Python exception handling

Even if a statement or expression is syntactically correct, it may cause an error when an attempt is made to execute it. Errors detected during execution are called exceptions and are not unconditionally fatal. Exceptions help in handling errors in a convenient way so that your program does not crash. Exception handling should be used when you feel that you have a code that is capable of producing an error. It is possible to write programs that handle selected exceptions.

You can also raise an exception in your code, this breaks the execution of the code and returns an exception.

Within Python, you may encounter the following exception :

Exception handling blocks are created with the help of “try” and  “except” keywords. The simplest way to handle exceptions is with a “try-except” block. The format is as follows:


The code that needs to be executed is placed in the ‘try’ block and in case an exception occurs, the rest of the lines in the code will not be executed.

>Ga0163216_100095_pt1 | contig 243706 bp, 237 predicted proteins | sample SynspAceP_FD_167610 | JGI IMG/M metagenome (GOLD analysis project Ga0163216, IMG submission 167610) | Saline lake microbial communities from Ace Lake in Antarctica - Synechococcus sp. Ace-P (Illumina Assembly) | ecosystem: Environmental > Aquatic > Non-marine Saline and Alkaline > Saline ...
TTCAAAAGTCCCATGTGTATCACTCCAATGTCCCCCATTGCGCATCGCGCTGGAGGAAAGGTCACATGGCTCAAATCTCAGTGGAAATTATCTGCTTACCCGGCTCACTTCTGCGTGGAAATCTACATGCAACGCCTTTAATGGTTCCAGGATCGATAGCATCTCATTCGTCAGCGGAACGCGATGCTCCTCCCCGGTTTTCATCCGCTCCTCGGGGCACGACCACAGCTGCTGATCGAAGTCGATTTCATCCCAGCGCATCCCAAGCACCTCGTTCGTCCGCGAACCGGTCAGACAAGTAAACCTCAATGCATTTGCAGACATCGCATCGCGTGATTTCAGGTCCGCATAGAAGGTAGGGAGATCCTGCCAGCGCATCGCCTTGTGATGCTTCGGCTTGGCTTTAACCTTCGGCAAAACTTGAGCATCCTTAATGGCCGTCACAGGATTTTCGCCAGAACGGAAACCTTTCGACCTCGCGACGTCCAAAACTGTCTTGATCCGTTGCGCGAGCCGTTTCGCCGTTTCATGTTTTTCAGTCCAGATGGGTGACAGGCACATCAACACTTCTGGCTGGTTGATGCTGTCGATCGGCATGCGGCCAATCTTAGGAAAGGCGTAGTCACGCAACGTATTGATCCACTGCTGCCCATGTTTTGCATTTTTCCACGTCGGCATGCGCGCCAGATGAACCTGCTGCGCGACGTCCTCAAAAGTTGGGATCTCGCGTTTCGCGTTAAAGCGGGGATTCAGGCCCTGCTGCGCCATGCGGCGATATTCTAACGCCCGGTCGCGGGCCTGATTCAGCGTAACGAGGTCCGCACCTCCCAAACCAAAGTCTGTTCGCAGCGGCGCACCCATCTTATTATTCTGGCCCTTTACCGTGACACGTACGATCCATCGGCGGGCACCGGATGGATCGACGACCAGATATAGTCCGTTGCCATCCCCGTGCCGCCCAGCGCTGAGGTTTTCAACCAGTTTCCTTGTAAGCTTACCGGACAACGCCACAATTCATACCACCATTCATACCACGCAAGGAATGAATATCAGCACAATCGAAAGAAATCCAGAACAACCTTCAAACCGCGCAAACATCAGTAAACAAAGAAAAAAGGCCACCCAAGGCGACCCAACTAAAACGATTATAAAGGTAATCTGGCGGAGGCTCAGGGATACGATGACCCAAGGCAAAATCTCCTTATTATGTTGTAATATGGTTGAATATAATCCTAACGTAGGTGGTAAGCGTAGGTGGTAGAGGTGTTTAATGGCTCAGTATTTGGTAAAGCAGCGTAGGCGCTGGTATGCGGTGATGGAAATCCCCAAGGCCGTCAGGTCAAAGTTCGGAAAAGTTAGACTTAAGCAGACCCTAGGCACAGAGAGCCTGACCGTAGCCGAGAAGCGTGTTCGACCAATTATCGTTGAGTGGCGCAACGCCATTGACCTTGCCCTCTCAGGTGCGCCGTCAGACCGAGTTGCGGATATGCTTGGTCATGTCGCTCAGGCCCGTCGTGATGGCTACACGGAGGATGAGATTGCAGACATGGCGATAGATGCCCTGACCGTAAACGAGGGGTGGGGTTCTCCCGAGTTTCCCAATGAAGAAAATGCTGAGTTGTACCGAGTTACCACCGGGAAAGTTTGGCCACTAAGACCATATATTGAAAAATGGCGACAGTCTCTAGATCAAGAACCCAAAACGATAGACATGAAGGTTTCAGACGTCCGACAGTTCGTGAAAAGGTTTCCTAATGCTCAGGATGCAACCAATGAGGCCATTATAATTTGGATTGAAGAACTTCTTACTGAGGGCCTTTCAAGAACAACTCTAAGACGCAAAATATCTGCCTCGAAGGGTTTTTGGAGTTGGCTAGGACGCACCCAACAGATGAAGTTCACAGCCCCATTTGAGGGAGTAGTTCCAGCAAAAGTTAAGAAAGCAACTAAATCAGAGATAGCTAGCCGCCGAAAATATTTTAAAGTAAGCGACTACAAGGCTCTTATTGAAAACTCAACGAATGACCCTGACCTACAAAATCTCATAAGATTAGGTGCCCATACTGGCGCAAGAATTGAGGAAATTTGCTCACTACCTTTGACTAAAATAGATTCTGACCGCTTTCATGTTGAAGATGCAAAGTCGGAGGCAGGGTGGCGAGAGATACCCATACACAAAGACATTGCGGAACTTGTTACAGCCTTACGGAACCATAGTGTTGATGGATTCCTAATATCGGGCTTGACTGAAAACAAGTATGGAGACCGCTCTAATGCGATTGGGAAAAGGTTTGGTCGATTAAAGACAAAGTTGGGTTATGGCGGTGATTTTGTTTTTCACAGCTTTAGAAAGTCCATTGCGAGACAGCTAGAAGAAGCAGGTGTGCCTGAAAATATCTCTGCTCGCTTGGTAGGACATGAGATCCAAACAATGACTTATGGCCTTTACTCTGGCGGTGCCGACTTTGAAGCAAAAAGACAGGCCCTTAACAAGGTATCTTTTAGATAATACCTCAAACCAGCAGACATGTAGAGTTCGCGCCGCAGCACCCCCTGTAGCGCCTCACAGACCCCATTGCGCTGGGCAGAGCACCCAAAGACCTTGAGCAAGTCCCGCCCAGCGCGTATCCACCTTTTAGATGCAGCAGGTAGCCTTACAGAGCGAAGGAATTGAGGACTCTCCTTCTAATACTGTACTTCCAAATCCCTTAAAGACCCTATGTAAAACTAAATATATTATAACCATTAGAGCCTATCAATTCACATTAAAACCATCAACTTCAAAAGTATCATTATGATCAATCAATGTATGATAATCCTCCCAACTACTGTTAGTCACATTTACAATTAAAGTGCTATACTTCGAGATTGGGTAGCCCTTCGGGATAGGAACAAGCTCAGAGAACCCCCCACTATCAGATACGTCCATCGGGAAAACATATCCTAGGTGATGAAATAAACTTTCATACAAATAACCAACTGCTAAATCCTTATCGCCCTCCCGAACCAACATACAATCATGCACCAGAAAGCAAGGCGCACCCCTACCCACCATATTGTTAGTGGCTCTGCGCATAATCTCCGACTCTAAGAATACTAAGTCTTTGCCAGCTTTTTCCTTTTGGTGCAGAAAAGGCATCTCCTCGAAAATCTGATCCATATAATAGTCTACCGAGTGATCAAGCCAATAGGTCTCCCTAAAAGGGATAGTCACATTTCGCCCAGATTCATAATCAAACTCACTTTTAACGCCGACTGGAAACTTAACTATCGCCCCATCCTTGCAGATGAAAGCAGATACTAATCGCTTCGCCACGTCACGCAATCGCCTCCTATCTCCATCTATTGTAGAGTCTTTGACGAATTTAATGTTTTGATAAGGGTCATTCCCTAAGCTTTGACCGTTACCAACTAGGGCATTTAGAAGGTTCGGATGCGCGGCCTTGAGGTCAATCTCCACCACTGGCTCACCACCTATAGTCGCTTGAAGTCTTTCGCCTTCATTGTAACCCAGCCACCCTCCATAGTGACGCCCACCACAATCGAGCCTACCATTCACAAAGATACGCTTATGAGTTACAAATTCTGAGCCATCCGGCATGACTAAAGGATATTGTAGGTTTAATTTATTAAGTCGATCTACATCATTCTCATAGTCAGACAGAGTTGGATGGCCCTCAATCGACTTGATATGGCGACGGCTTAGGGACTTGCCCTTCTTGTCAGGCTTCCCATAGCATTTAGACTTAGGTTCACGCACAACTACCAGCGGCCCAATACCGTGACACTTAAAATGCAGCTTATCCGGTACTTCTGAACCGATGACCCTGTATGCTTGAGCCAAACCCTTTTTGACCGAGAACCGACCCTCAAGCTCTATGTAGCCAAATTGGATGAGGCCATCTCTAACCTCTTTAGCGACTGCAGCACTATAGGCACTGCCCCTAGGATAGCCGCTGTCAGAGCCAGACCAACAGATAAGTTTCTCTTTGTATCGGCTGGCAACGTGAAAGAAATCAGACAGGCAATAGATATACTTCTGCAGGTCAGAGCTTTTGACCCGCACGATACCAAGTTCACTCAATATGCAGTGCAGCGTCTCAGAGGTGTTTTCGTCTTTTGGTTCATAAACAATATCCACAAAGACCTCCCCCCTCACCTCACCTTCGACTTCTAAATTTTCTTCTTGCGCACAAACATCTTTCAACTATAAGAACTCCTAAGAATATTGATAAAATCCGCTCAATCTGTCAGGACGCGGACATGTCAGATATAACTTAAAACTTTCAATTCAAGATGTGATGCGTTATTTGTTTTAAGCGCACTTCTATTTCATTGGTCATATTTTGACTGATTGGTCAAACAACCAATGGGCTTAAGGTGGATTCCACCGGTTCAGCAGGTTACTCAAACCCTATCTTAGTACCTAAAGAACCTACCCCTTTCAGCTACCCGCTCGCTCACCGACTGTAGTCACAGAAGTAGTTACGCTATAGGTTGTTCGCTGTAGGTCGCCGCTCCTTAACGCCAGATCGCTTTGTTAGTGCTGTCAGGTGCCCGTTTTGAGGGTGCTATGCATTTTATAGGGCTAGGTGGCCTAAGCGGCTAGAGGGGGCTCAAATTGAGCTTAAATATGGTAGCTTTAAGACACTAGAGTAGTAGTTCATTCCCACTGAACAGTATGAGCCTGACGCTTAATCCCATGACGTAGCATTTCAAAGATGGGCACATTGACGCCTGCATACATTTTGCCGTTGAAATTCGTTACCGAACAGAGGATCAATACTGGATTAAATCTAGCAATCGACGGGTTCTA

code for handling exception

Look at the following example where first an attempt is made to divide a number by zero without exception handling. In the second attempt try-exception combination is used. See the results for yourself, preferably, try them out yourself.

With the try-exception blocks you can also use ‘ finally ’ block and the code written here is executed whether an exception is raised or not. So, if we add finally to the above example the result will be as follows:

  Now look at the following example:

When you enter a number, there is no issue, but anything other than that will result in error. So, we can use try-except as shown below:

Remember that if you don’t specify an exception type in except block, then it will catch all exceptions.


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